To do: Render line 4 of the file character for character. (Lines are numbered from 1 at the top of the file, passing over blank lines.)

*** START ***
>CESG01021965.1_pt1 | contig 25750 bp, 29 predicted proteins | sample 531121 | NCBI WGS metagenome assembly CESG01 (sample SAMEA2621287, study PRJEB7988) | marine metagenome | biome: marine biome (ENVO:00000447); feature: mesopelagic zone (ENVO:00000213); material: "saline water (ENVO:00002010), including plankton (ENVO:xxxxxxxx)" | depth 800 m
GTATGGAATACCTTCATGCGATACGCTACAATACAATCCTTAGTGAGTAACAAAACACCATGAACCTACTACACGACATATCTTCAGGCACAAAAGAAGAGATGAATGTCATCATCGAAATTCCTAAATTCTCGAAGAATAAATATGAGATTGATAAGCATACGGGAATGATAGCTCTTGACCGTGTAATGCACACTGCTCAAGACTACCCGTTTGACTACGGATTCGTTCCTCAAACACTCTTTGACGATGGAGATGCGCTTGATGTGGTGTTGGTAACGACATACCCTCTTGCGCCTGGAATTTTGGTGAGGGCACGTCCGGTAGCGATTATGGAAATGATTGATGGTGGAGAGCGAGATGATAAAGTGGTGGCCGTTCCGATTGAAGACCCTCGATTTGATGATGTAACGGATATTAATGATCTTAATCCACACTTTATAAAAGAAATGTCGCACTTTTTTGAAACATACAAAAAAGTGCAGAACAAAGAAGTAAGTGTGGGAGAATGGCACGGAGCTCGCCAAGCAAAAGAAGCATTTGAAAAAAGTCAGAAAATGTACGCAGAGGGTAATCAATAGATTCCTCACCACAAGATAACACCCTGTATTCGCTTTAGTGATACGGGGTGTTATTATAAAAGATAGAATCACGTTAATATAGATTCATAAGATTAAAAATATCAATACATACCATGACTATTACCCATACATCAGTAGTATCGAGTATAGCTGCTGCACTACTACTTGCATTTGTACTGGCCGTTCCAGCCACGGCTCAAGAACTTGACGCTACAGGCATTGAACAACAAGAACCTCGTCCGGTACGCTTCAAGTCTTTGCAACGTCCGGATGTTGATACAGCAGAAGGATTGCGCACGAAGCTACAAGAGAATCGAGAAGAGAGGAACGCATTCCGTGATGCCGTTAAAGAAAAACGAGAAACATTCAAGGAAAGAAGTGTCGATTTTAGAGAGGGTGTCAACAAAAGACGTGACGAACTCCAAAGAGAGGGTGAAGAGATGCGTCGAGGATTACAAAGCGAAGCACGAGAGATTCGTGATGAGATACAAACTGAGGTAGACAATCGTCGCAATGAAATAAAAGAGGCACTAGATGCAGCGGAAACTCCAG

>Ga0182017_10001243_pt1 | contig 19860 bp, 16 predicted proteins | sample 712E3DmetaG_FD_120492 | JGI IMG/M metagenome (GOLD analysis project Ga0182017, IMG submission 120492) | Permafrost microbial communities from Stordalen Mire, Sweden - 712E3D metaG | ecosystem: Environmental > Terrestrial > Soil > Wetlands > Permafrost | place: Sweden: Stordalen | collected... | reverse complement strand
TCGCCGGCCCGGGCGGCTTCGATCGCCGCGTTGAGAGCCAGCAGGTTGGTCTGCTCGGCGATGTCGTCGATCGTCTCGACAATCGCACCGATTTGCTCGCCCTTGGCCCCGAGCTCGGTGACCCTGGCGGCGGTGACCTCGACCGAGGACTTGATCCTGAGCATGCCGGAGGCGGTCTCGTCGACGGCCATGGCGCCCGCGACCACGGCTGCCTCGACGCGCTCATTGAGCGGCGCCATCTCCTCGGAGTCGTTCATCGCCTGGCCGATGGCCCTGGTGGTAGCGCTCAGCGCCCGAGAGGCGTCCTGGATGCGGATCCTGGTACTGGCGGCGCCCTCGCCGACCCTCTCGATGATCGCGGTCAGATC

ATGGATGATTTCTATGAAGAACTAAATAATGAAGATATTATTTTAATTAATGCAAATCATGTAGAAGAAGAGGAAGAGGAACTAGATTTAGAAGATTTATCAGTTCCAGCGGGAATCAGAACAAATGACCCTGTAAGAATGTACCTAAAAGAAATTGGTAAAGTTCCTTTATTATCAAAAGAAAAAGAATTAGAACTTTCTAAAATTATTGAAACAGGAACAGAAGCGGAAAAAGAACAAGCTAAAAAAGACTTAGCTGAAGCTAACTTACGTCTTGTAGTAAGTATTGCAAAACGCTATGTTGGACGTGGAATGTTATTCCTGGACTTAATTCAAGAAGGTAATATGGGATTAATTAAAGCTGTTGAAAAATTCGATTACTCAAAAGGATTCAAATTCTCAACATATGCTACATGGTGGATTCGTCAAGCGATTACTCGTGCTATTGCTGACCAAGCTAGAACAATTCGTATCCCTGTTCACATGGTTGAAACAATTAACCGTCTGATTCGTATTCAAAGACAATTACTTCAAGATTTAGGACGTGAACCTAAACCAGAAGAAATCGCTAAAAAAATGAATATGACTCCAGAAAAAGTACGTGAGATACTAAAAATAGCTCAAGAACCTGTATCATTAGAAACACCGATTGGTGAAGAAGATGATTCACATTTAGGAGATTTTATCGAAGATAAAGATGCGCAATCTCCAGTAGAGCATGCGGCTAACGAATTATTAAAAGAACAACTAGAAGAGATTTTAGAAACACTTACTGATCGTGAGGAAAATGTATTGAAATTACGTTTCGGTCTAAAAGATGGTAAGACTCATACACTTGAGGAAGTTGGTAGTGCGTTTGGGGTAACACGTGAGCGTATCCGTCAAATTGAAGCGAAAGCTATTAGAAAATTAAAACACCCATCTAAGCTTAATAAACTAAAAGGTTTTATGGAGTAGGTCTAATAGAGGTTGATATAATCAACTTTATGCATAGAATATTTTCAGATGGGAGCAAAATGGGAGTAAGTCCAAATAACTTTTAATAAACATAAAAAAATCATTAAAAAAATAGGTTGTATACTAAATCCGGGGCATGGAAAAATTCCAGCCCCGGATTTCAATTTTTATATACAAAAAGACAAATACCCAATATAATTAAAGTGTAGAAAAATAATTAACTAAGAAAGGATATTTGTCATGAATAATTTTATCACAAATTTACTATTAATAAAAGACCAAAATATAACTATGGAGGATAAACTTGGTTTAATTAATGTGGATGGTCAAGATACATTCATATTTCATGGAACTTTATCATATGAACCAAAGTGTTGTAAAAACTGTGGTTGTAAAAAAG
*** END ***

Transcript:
TCGCCGGCCCGGGCGGCTTCGATCGCCGCGTTGAGAGCCAGCAGGTTGGTCTGCTCGGCGATGTCGTCGATCGTCTCGACAATCGCACCGATTTGCTCGCCCTTGGCCCCGAGCTCGGTGACCCTGGCGGCGGTGACCTCGACCGAGGACTTGATCCTGAGCATGCCGGAGGCGGTCTCGTCGACGGCCATGGCGCCCGCGACCACGGCTGCCTCGACGCGCTCATTGAGCGGCGCCATCTCCTCGGAGTCGTTCATCGCCTGGCCGATGGCCCTGGTGGTAGCGCTCAGCGCCCGAGAGGCGTCCTGGATGCGGATCCTGGTACTGGCGGCGCCCTCGCCGACCCTCTCGATGATCGCGGTCAGATC